Biden and Latin America, a Chance to Restore U.S. Standing?
WASHINGTON -- For months, Barack Obama's disconnect with Latin America has left many officials and observers in the region wondering what a Democratic administration would mean for future relations. Now the search for an answer continues with Obama's choice of running mate.
Sen. Joe Biden was picked not just for his appeal to working-class white voters, but also for his reputation as a foreign policy expert. But those hoping that Biden's presence on the ticket would beef up the inexperienced Obama in Latin America might be disappointed.
During his 35 years in the U.S. Senate, the last 10 in leadership positions on the Foreign Relations Committee, Biden has participated in just four congressional trips south of the border, two to Colombia and two to Mexico. Biden's experience and interests are elsewhere -- Europe and the Middle East, particularly Iraq. He has almost a "blank slate" on Latin America, as Peter Hakim, president of the Washington-based Inter-American Dialogue, put it.
That is not to say that Biden doesn't have priorities that could affect U.S. policy toward Latin America. In particular, Biden, who supported the North American Free Trade Agreement in 1993, has very much cooled on the trade issue, the single most important policy initiative of the U.S. government toward the entire region in the last decade. Over the last five years he has opposed free trade deals with Peru, Central America and Chile.
In 2007, Biden explained his opposition to the Peruvian trade deal by arguing that "the Bush administration has not proven that it will effectively enforce labor and environmental provisions, however good they may be."
For many observers, such rhetoric was typical of a Democrat who has turned more protectionist in order to keep organized labor's support. Furthermore, they say, Latin America should not expect a Democratic administration to dedicate much energy on initiatives meant to open the U.S. market to goods from the region.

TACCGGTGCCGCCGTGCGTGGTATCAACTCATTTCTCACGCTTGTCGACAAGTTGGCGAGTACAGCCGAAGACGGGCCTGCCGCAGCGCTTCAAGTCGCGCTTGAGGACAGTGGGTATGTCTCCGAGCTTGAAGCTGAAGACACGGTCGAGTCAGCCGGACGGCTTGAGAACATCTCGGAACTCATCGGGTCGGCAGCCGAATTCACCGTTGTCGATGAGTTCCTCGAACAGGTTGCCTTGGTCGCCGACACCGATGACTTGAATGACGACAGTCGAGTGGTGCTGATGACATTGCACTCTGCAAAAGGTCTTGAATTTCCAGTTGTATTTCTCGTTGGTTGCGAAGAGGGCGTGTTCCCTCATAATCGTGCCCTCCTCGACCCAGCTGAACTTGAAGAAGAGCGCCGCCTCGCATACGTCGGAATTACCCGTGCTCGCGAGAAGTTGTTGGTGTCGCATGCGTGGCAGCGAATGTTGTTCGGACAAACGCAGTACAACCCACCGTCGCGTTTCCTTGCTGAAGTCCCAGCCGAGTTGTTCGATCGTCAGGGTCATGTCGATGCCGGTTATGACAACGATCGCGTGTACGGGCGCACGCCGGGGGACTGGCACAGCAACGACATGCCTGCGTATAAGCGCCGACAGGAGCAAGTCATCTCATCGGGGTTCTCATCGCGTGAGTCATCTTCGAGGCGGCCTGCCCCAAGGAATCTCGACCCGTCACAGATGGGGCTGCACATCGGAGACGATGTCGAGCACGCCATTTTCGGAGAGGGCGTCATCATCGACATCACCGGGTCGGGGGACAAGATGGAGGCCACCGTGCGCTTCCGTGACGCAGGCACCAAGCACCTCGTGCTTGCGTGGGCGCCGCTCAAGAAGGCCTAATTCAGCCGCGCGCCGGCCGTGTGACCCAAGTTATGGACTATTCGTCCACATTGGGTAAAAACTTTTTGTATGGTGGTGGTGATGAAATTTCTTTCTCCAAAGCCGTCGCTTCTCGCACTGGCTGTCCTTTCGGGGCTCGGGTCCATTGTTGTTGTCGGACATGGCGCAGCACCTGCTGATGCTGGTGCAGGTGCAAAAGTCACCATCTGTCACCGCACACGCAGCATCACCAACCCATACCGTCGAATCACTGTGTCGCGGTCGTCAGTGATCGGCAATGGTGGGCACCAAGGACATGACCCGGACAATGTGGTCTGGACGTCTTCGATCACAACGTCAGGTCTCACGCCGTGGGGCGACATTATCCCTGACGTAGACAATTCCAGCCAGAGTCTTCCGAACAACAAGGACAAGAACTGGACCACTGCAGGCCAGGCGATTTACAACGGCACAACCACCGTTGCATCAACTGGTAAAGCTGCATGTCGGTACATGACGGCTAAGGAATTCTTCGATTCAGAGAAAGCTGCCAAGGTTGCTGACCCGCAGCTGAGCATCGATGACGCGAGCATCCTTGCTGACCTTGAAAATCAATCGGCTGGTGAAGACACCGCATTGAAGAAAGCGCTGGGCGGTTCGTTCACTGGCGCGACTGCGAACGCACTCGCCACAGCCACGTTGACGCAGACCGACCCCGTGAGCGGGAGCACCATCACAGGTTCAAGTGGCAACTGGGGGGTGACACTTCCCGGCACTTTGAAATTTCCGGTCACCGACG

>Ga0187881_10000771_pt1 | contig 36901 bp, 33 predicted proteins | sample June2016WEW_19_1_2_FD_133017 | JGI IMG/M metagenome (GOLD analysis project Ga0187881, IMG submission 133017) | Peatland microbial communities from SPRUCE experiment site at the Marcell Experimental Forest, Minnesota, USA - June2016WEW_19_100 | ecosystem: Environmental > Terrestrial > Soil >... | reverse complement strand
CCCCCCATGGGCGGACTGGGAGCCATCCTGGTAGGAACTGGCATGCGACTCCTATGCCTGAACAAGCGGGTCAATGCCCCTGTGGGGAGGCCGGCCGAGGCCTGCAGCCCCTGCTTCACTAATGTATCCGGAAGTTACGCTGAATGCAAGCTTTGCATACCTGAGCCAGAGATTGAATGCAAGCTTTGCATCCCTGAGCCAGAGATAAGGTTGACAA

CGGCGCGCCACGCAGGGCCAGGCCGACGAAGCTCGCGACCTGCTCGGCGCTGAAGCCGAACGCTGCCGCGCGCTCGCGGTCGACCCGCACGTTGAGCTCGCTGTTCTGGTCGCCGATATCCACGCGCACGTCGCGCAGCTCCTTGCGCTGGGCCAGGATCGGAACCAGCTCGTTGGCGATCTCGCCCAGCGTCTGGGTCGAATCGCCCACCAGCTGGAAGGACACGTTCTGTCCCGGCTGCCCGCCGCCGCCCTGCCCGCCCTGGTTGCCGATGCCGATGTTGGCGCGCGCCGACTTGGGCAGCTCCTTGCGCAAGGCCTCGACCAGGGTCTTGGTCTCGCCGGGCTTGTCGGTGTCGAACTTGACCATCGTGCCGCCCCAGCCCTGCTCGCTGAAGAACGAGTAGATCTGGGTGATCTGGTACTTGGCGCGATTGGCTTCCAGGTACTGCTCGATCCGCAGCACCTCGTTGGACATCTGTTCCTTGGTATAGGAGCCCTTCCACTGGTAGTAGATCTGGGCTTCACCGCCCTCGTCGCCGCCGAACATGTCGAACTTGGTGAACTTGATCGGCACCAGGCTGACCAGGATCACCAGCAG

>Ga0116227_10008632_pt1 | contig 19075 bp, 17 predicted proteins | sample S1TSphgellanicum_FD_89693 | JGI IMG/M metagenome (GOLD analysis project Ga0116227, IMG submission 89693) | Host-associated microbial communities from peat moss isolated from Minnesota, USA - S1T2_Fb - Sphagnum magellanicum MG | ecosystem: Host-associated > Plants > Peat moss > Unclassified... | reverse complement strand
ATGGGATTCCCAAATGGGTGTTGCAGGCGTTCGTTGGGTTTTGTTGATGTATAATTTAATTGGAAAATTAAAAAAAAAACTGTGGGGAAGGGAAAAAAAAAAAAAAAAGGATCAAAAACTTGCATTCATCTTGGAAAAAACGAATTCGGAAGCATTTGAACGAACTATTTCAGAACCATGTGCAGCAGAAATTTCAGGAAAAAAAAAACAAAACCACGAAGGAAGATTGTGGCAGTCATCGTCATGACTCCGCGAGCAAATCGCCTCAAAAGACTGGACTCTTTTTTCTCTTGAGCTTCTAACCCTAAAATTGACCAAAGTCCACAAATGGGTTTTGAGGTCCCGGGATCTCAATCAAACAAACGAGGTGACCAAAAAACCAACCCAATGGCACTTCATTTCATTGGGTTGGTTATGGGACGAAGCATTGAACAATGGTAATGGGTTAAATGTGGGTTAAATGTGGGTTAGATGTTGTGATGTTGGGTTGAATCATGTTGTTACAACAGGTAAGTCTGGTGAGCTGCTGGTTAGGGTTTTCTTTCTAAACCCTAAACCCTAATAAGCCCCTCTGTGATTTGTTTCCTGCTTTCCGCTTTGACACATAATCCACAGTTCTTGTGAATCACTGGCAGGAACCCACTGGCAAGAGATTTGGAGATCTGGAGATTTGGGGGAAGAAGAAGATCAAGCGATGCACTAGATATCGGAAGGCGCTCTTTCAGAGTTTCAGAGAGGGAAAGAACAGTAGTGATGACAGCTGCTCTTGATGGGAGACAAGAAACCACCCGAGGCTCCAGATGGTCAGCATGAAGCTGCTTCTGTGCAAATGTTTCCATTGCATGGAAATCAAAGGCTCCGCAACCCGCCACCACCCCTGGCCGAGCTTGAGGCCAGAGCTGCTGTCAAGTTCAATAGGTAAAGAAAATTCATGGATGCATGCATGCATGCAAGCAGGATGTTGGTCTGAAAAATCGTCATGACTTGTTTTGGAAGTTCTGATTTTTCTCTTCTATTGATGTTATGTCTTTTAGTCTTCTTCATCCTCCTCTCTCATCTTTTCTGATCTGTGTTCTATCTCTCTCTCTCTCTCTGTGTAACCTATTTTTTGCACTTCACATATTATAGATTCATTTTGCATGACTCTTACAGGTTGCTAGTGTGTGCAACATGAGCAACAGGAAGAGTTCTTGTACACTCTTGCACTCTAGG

Former Sen. Bob Graham, a free trade Democrat, suggested in an interview from Denver this week that Democrats would pursue trade -- but differently. "What you would see in an Obama administration would not be an abandonment of trade expansion but rather an expansion of issues" to be negotiated, including labor rights, environmental protections and human rights.
While Biden's approach to trade doesn't distinguish him among Democrats, his tone toward Latin America and Mexico in particular has sometimes come across as condescending -- not exactly what you would expect from a man described by his office as committed to advancing relations with Latin American through "partnerships and cooperation."
In late 2006, as he began fundraising for his unsuccessful bid for the presidency, Biden called Mexico an "erstwhile democracy" with a "corrupt system" that can be blamed for inequality, illegal immigration and drug trafficking into this country. "Don't tell me in Mexico you expect to get the same kind of treatment that we give other democracies and then you don't act in a democratic way. Not on my watch," Biden said.
For Latin America, Biden joining Obama on the ticket leaves much to be desired. Had Obama's choice been New Mexico Gov. Bill Richardson, a Mexican-American with a nuanced understanding of the region, a much different message would have been sent. It would be similar to the message George W. Bush tried to send in 2000: that Latin America was going to be a priority and not the traditional afterthought.
But after almost eight years of the Bush administration and nearly seven years after the 9/11 terrorist attacks, it is certainly the case that Latin America is in a new place, more distant and more independent from Washington. More than leadership, Latin America is looking for a sympathetic ear as it struggles to address new challenges with energy, food, the environment and, perhaps more importantly, persistent and profound inequality, second to none in the world.
Interestingly, inequality is the one Latin American issue that Biden has seemed to be passionate about. He "has fought to address the root cause of the dissatisfaction and subsequent instability that has plagued the region, particularly in recent years: tremendous social inequality," according to a statement his office sent me on Monday. While this might be interpreted solely as political pandering, it is hard to imagine Dick Cheney's office ever issuing similar remarks.
Indeed, social inequality has not only been a source of conflict within the hemisphere but also of political divisiveness. If the Democrats win in November, and tackling Latin America's inequality gap becomes the basis for a new, well-financed approach to the region, many Latin Americans could start looking to Washington in a new way.
Marcela Sanchez's e-mail address is firstname.lastname@example.org